Handy Wash Tap

2012 - 2017 • Oxfam GB


Handwashing Device for the Promotion of Hand Hygiene


The first prototype was field tested with refugee populations in Liberia and Kenya to assess its suitability at both household and communal levels. Following this study, the device was modified and field trialled a second time in South Sudan. The South Sudan study looked specifically at the device’s durability at the communal level where it was most likely to be exposed to a significant number of users; notably in schools, next to communal latrines, and food stalls in the marketplace. Following this study, the device was modified and trialled in DRC based on overall feedback and it is now ready for use in emergency contexts.


Image: Handy wash tap © Foyeke Tolani - Oxfam

Countries of activity

Location of main activity


The Handy Wash Tap was designed in response for the need for a new device to address hand washing in humanitarian contexts where water is often scarce and taps for hand washing are often the cause of a considerable use of a limited resource. Oxfam in partnership with John Radford and Nag Magic set about to design a tap that would be lightweight, easy to transport, robust, compact, inexpensive and appropriate across genders, ages and abilities. Moreover, it needed to conserve water and prevents re-contamination of the user’s hands.

Further information

It has taken five years and nine prototypes to reach the final product. The Handy Wash device has been found to be culturally appropriate in 4 countries (Liberia, Kenya, South Sudan and DRC), and well received and accepted by the majority of beneficiaries despite differing demographics such as age, ability, gender, income, or education levels. The cost of one device is approximately 3.75 GBP in 2017.
The device is robust and can withstand stress from multiple users in communal areas. It has a push up control made of brass which is difficult to break. It has been tested in schools, at communal latrines in large camps, health centres and market places. In DRC, 95% of devices trialled are still in use after 12 months.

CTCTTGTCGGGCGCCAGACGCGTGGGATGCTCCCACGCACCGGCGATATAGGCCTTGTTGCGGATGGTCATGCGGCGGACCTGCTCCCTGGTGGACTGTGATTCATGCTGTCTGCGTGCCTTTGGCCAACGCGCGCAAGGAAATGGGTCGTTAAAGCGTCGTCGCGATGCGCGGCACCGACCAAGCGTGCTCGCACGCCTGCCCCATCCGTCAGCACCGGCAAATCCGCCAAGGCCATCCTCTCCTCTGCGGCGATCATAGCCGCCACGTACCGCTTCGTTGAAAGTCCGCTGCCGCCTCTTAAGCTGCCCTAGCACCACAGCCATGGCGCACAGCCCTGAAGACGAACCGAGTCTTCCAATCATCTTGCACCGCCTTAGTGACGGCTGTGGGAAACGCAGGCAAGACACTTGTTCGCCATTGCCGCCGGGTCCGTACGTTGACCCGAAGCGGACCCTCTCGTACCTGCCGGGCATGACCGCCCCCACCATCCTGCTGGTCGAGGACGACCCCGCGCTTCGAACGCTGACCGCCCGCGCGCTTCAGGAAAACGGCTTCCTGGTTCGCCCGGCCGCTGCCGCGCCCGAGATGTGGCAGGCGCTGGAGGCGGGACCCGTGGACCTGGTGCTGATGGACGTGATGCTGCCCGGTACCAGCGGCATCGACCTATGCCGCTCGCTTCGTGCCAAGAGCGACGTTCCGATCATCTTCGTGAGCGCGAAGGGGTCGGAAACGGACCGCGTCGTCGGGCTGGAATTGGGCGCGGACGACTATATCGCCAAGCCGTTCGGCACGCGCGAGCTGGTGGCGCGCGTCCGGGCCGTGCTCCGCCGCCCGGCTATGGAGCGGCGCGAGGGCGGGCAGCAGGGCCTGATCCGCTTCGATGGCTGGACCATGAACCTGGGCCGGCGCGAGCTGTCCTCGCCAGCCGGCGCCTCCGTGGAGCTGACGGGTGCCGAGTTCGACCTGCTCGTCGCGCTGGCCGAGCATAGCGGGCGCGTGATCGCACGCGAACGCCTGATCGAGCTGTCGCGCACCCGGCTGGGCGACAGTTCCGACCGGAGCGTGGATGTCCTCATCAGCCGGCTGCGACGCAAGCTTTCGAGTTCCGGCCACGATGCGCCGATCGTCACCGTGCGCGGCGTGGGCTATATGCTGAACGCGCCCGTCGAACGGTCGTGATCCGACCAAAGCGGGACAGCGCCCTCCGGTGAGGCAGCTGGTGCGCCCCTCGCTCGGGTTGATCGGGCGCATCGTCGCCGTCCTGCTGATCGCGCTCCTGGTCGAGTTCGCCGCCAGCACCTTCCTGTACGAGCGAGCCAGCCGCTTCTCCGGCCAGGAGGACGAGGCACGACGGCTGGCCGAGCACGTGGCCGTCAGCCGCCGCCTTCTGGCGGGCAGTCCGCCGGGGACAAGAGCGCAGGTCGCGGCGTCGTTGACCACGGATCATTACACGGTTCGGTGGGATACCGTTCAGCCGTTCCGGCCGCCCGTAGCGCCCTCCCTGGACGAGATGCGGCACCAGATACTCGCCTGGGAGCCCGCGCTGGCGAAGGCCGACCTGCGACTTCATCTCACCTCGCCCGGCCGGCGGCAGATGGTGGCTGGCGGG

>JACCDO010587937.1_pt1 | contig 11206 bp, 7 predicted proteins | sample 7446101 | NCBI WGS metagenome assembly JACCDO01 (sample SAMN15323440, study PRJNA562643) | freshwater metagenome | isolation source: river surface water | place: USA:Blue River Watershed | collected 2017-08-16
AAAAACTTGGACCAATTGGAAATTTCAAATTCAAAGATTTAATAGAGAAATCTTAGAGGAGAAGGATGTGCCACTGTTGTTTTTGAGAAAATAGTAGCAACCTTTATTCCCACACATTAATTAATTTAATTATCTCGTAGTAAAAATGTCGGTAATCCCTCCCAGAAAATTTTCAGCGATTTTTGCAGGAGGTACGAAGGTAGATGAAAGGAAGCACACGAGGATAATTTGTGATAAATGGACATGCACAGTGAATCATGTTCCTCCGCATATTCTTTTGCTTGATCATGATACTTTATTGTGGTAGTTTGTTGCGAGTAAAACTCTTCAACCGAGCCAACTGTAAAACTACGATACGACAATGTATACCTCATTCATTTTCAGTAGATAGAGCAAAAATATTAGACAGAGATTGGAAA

The Handy Wash device is compact and consists of a push up brass rod, a filter at the adapter connecting end, plus 2 washers, elbow and fixing nut, which are packaged together and can easily fit in the palm of one’s hand. One hundred devices can easily fit into a small box or carry-on sized suitcase.

The device is efficient in terms of conserving water and ideal for areas of water scarcity. When compressed, the volume of water emitted by the device is sufficient for handwashing but not for washing clothing or bathing. The average amount of water required for proper handwashing is 80ml. Using this estimation, the average family of 5 washing hands 4 times per day will require a total volume of 1.6l daily, so a 20L will be sufficient for the handwashing needs of a family plus visitors for one week.

The Handy Wash device can be fastened to any type of locally available container. The device functions equally well with 18-20L plastic buckets as well as larger capacity solid plastic barrels (40 – 100L).

The Handy Wash device can be used effectively to facilitate hand washing in emergency contexts. It can be attached to a range of different water containers and is therefore versatile enough for use in different situations. The use of the device will need to be promoted to users and, when used as part of a communal facility, arrangements will need to be made to refill the water container to which it is connected and ensure that the filter in the device is flushed through occasionally.

Contact information

Foyeke Tolani
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Camps (emergency or longer term) Global Health and hygiene International NGO Other funding source or unspecified Product design and engineering Schools Sub-Saharan Africa


Oxfam GB
United Kingdom

Oxfam is a global movement of people working with others to overcome poverty and suffering. Oxfam is a vibrant global movement of passionate, dedicated people fighting poverty together. Doing amazing work, together. People power drives everything we do. From saving lives and developing projects that put poor people in charge of their lives and livelihoods, to campaigning for change that lasts.

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